Now, some of you might be wondering why this issue has been coming up on my blog of late, and might be tired of it.  I understand.  So am I.  But you see, one of the most perplexing questions for many today is why those who at one time, it seemed, were with us in seeking to proclaim the gospel of free grace to those who need to hear it are now doing anything but making that proclamation.  How does one go from evangelizing by proclamation of the truth to seeking to call people to “faithfulness to their baptism” as if this somehow is the same thing?  Well, consider the words above:  AtC thinks Trinitarian baptism creates unity with Roman Catholics: a visible one, no doubt, and one that he might wish to nuance, but unity nonetheless.  See how important this is?  The false brethren of Galatians 2 had been baptized, too.  So, there was a “visible unity” with them, or was there?  Paul clearly indicated that they were enemies of the gospel, false professors who wished to enslave the people of God, and that Paul had opposed them and their attempts to pervert the gospel of Christ.  So, was Paul a schismatic for anathematizing those who shared with him the properly-administered form of baptism?  Or is there something missing in AtC’s theology that is present in Paul’s, and, I hope and pray, mine?  Might it just be that Paul knew that the gospel is what defines the faith, not a “proper sacramentology”?  It sure seems so.  But AtC was not done.  Nooo, he was just warming up:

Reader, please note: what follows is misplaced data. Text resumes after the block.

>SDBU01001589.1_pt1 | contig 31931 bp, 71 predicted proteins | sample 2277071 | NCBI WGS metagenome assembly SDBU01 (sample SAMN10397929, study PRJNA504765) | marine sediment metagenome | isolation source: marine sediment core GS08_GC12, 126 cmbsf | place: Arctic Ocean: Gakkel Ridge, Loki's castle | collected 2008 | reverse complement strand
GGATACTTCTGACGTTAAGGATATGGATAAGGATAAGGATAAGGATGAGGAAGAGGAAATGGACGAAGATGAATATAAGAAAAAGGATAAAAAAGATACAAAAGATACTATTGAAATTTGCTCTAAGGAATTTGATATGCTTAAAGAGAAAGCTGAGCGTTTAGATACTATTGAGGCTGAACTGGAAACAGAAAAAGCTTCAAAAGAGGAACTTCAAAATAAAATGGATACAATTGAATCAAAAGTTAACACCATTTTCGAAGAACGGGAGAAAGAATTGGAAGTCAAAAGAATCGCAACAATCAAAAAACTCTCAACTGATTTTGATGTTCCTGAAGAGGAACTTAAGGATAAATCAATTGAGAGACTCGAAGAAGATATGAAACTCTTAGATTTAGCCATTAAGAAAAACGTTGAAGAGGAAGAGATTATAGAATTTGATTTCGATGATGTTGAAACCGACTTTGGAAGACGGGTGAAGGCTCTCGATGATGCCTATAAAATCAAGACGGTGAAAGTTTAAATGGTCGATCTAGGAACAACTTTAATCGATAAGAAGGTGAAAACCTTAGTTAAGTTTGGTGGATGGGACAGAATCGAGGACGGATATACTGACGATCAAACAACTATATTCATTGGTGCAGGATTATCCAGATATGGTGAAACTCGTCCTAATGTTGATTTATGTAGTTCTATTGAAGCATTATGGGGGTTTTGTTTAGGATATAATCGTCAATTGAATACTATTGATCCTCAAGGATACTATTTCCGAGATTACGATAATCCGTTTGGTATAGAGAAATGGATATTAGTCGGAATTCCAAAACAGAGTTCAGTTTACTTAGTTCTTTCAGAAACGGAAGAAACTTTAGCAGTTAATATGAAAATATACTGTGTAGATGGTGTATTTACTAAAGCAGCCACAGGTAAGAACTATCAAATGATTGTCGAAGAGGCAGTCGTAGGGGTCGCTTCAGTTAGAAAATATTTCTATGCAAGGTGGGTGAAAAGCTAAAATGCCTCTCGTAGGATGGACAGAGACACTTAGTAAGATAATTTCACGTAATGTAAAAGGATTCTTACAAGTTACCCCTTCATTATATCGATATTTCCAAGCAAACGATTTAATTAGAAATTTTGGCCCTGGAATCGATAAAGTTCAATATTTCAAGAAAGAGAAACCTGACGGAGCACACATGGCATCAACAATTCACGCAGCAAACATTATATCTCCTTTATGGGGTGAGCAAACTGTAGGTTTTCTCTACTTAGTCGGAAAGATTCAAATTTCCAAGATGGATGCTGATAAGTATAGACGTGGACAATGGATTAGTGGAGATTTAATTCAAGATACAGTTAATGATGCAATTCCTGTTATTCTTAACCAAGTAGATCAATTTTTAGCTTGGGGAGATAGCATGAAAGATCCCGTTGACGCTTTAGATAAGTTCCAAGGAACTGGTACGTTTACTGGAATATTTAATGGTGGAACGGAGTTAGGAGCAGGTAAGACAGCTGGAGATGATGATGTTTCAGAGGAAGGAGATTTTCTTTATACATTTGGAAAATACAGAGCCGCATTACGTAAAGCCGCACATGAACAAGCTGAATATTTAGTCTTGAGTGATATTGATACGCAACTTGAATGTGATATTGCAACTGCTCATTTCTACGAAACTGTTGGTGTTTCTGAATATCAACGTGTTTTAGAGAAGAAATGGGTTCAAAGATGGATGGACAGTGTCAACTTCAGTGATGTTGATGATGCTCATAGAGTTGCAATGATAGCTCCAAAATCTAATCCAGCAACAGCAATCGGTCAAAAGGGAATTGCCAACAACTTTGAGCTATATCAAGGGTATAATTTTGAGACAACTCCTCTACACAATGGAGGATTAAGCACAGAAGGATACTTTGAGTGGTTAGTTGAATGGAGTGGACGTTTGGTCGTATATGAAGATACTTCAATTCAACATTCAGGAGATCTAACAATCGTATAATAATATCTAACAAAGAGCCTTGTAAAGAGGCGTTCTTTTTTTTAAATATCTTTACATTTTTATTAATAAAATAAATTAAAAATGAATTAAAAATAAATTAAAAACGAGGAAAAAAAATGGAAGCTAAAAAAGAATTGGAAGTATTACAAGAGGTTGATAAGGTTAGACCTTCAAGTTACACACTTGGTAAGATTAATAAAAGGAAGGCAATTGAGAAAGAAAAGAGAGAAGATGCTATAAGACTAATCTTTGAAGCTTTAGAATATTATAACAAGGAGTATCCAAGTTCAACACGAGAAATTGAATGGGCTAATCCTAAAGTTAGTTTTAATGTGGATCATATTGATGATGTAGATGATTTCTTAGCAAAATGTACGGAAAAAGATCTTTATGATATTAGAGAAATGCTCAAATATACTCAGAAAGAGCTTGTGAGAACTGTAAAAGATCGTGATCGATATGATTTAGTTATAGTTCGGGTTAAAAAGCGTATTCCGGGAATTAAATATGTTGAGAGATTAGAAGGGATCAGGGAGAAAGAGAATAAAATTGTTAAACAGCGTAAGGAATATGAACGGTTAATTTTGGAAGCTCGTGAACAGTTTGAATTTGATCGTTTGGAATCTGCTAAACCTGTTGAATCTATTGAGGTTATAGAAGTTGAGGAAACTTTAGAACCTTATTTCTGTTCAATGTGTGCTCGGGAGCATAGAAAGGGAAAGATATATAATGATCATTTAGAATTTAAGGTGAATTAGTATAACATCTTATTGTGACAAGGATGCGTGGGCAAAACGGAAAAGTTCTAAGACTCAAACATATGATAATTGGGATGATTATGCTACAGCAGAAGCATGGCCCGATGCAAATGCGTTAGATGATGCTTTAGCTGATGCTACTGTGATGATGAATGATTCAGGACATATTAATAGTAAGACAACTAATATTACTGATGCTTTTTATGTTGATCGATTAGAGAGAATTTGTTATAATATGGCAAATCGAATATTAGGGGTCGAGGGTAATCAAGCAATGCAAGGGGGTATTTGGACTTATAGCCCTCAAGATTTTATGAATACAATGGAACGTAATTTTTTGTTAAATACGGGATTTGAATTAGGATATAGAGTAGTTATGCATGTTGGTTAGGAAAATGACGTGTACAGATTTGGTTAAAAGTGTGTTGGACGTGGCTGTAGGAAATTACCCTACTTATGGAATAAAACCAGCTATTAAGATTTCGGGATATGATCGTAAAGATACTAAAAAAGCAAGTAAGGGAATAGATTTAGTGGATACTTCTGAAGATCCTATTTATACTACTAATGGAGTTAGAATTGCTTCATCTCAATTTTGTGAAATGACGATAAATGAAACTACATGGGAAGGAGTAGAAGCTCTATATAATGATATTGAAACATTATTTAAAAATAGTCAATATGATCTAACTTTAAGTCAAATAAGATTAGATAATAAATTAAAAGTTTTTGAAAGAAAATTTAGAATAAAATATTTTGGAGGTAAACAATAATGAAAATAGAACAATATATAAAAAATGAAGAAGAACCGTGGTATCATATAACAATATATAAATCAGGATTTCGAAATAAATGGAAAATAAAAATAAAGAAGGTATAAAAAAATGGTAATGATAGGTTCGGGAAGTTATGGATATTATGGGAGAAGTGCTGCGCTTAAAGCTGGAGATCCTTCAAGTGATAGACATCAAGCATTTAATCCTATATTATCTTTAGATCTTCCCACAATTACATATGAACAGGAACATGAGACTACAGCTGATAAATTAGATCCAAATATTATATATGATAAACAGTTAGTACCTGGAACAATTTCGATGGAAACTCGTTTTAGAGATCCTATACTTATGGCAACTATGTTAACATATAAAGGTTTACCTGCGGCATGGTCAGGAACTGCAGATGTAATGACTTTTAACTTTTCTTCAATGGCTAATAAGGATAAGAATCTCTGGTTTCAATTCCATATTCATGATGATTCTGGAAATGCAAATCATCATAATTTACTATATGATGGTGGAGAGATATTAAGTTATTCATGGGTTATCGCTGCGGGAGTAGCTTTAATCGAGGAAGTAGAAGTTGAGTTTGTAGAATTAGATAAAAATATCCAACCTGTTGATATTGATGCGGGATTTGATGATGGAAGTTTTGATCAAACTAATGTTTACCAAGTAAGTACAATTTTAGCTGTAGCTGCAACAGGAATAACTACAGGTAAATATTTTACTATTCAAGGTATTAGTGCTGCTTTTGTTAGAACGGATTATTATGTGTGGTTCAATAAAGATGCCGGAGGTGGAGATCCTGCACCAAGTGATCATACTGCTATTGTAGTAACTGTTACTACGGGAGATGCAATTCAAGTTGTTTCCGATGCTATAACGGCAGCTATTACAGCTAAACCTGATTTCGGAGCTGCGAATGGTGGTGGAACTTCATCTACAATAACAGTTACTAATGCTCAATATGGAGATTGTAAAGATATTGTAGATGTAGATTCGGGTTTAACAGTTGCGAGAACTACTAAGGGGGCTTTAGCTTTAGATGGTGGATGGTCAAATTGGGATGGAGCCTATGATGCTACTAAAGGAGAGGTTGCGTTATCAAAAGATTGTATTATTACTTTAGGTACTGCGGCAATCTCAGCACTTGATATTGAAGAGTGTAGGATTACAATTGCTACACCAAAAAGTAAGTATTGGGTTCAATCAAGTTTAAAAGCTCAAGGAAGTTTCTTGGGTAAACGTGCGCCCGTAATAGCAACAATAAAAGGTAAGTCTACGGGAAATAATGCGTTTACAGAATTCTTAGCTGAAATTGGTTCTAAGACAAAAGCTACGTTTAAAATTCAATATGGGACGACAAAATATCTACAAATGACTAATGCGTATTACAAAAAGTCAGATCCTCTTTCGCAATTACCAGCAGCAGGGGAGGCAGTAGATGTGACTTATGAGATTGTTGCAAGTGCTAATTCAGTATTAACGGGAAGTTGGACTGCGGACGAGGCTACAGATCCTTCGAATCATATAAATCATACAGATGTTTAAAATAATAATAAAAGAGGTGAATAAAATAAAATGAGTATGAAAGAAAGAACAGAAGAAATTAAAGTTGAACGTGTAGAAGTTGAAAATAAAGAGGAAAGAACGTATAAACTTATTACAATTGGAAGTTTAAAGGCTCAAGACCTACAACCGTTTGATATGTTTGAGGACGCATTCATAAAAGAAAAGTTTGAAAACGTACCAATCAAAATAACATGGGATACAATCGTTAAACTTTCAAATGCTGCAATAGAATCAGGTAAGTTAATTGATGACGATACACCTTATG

They turn what is intended primarily as a God-centered sign of the divine commitment to the covenant community into a man-centered sign of the “faith” of the individual. Hence they exchange the objectivity of baptism as God’s pledge to us for the subjectivity of baptism as our “sincere” pledge to God.

Of course, to properly unpack this issue one needs to engage the text of Hebrews 8 so that we can ascertain what the biblical definition of a “covenant community” is, and what the nature of the covenant in the blood of Christ involves.  For those interested, I have written a two-part article for the Reformed Baptist Theological Review on this very subject.  The first half will appear in the July issue this year, the second in the January issue of 2005.  Suffice it to say that a very strong, very robust case for seeing the covenant community of the New Testament as defined by grace, faith, the atonement, and the forgiveness of sins, can be presented from the biblical text itself.  One need not embrace this “either/or” false dichotomy: baptism is both a personal confession of one’s union with Christ (doesn’t the WCF say the same?) as well as the common experience of the community as a whole.

Because Baptist schismatics hold to a Marcionite interpretation of the Old Covenant, they fail to see the continuity of covenantal structure within the progress of redemption.